North Carolina Bar Journal, Spring, 2011
Did Atticus Finch Commit Malpractice? Did he get his client killed?
BY JASON A. MCGRATH, Esquire
On November 21, 1935, Tom Robinson raped 19-year-old Mayella Violet Ewell. So said the Maycomb County, Alabama jury, as written by Harper Lee in the classic novel To Kill a Mockingbird. Despite an admirable defense by court-appointed attorney Atticus Finch, Tom Robinson was convicted and sentenced to death by a jury which was most definitely not made up of his peers.
The book strongly implies that Mr. Robinson was innocent, that the primary prosecution witnesses lied throughout the trial, and that it was only Mr. Finch’s valiant efforts and relationship with the community which caused the jury to hesitate at all before the unfair conviction. What if, however, Atticus in fact made a terrible mistake during trial which eliminated any small chance his client had of acquittal, any chance of avoiding death?
Although I’m a fairly voracious reader for pleasure, I’d never gotten around to reading To Kill a Mockingbird. However, one recent weekend, desperately in need of a break from contract review and liability analysis, I grabbed it from the coffee table where my wife had deposited it a few days earlier. I’d never read a review or summary of the book (nor have I yet), but was still vaguely aware that it featured a lawyer named Atticus, a rape or murder, and a racial controversy. This makes it even more unlikely that I ended up reading the book, as I tend to avoid stories about lawyers, who in books and movies are almost always far too perfectly successful, far too naive, or far too evil to be realistic.
I grew up in an environment very dissimilar to Maycomb; nobody would confuse south Florida with south Alabama. Now that I’ve moved to North Carolina, however, explorations of southern culture seem more appropriate. Plus at least half of those running for judgeships and other positions within the justice system here seem to claim To Kill a Mockingbird as their favorite book. Thus I came to read it, in three different sittings within 36 hours. I enjoyed it, but I was at first puzzled, and then dismayed at the way the trial went, and not just due to the unjust outcome. I’ve litigated many cases, including sex crimes, violent felonies, wrongful death cases, business controversies, mortgage disputes, etc., and I just couldn’t fathom what happened — or rather didn’t happen. What went wrong, Atticus?
Toward the end of the trial, the father of the alleged victim, a disreputable white man named Bob Ewell, took the stand after being called by the prosecution. He described what he witnessed the night of November 21, 1935 as he returned home from the woods. “[J]ust as I got to the fence I heard Mayella screamin’ like a stuck hog inside the house—.” Mr. Ewell went on to point to the defendant, Tom Robinson, who was seated next to his attorney, Atticus Finch, and to exclaim, “I run up to th’ window and I seen…I seen that black nigger yonder ruttin’ on my Mayella!” The language used and the events described caused a disturbance in the packed courtroom.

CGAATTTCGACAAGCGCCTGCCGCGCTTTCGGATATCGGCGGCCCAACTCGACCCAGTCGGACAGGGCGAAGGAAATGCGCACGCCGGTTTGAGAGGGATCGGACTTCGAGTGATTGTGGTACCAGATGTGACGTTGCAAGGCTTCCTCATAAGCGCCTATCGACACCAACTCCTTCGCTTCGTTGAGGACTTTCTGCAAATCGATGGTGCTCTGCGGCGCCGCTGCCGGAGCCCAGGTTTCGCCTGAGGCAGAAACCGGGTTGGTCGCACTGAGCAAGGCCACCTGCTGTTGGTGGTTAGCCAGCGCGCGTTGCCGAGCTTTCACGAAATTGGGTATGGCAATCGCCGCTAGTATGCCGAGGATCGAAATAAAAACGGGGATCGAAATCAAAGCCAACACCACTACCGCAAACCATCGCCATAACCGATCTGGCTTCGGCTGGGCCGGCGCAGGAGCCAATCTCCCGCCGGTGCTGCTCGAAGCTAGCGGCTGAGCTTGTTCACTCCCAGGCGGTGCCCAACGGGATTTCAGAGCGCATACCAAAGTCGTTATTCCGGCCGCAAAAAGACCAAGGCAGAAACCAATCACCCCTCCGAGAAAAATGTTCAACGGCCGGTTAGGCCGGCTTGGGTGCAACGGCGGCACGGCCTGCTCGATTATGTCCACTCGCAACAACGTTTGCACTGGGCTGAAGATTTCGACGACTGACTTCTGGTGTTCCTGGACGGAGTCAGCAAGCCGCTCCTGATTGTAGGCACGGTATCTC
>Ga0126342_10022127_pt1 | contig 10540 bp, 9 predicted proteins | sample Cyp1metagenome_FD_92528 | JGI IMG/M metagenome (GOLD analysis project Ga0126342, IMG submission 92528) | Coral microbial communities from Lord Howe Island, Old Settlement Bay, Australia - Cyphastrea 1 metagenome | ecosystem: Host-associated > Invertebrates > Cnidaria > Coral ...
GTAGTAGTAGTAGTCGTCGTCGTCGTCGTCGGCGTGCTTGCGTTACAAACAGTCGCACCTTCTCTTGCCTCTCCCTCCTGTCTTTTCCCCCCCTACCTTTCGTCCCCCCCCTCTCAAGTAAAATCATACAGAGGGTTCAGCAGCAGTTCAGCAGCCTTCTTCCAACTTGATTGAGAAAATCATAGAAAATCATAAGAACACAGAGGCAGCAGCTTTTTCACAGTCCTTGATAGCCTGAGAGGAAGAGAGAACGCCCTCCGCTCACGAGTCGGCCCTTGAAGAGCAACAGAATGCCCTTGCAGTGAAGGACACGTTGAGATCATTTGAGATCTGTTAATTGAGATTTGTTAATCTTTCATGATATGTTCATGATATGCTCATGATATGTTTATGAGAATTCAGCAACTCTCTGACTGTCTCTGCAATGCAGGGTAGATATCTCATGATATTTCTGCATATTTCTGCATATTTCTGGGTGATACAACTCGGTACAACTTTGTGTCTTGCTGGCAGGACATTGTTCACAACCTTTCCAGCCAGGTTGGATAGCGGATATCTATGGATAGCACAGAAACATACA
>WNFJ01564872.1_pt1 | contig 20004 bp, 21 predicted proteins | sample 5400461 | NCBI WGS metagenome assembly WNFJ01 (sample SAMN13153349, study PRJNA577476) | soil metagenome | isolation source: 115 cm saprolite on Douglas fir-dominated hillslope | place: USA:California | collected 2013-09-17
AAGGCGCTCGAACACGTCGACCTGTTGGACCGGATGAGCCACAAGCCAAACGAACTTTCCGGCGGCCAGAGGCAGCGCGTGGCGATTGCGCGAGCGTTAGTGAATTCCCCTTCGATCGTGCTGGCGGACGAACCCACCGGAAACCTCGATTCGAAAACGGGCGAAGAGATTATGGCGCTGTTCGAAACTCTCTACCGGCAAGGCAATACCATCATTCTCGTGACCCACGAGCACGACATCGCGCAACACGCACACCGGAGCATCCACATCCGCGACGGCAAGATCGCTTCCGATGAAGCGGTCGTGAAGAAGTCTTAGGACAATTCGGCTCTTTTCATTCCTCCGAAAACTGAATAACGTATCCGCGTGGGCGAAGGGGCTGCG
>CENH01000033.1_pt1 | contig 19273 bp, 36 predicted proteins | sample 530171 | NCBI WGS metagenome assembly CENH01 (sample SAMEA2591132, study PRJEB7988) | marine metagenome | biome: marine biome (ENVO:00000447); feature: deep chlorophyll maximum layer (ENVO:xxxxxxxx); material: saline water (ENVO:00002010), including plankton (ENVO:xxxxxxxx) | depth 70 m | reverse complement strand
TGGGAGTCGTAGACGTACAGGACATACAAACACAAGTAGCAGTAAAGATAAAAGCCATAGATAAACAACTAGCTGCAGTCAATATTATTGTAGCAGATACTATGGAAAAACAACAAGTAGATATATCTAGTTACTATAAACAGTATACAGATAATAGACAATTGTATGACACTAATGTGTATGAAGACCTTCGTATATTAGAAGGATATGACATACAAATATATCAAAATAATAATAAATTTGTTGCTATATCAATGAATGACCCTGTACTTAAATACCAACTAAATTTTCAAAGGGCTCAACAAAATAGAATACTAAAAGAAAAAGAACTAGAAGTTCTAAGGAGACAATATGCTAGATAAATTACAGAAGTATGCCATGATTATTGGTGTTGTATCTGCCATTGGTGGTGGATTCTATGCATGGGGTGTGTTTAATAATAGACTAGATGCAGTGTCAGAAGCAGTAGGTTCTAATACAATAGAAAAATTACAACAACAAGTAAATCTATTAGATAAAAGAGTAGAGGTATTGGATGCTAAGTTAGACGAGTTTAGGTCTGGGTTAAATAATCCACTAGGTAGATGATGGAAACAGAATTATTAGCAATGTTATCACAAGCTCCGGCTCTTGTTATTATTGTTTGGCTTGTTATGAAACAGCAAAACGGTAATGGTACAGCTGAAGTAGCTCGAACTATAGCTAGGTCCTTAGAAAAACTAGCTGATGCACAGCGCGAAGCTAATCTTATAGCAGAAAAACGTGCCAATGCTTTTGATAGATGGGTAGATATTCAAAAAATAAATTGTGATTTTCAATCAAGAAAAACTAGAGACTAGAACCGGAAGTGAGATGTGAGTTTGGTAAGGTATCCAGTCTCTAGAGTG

Minutes later, Mr. Ewell’s testimony continued with a question by the prosecutor. “Mr. Ewell, did you see the defendant having sexual intercourse with your daughter?” The witness answered with certainty, “Yes I did,” and then stated that he had a clear view of the room as his daughter was being raped by the defendant. Finally, the angry father confirmed, “I sawed who he was, all right.”
Upon cross-examination, Atticus Finch established several points, the key being that Mr. Ewell was left-handed. This was potentially relevant, as other evidence showed or implied that Mr. Ewell was a mean and perhaps abusive drunk, and that his daughter’s injuries were largely on her right side — and thus arguably inflicted by a left-handed attacker.
The next witness to be called was the alleged victim herself, Mayella Violet Ewell. Other than being a member of the unpopular Ewell family, there was no indication in the book that Mayella herself was particularly disliked. Rather, she was presented as a young woman born into an unfortunate situation; into a family with no means, no motivation, and no role models.
Mayella agreed that she’d peripherally known the defendant for years, as they were neighbors. She testified that on November 21, Tom Robinson had been walking by her home when she asked him to assist her in chopping an old piece of furniture up to be used as firewood. Instead of helping her as asked, however, he attacked and raped her. “[A]n ‘fore I knew it he was on me….He got me round the neck, cussin’ me an’ sayin’ dirt—I fought’n’hollered, but he had me round the neck. He hit me agin an’ agin—.” “Then what happened?” the young Ms. Ewell was asked. She replied, “I don’t remember too good, but the next thing I know Papa was in the room a’standin’ over me hollerin’ who done it, who done it? Then I sorta fainted an’ the next thing I knew Mr. Tate was pullin’ me up offa the floor and leadin’ me to the water bucket.” (Mr. Tate was the sheriff.)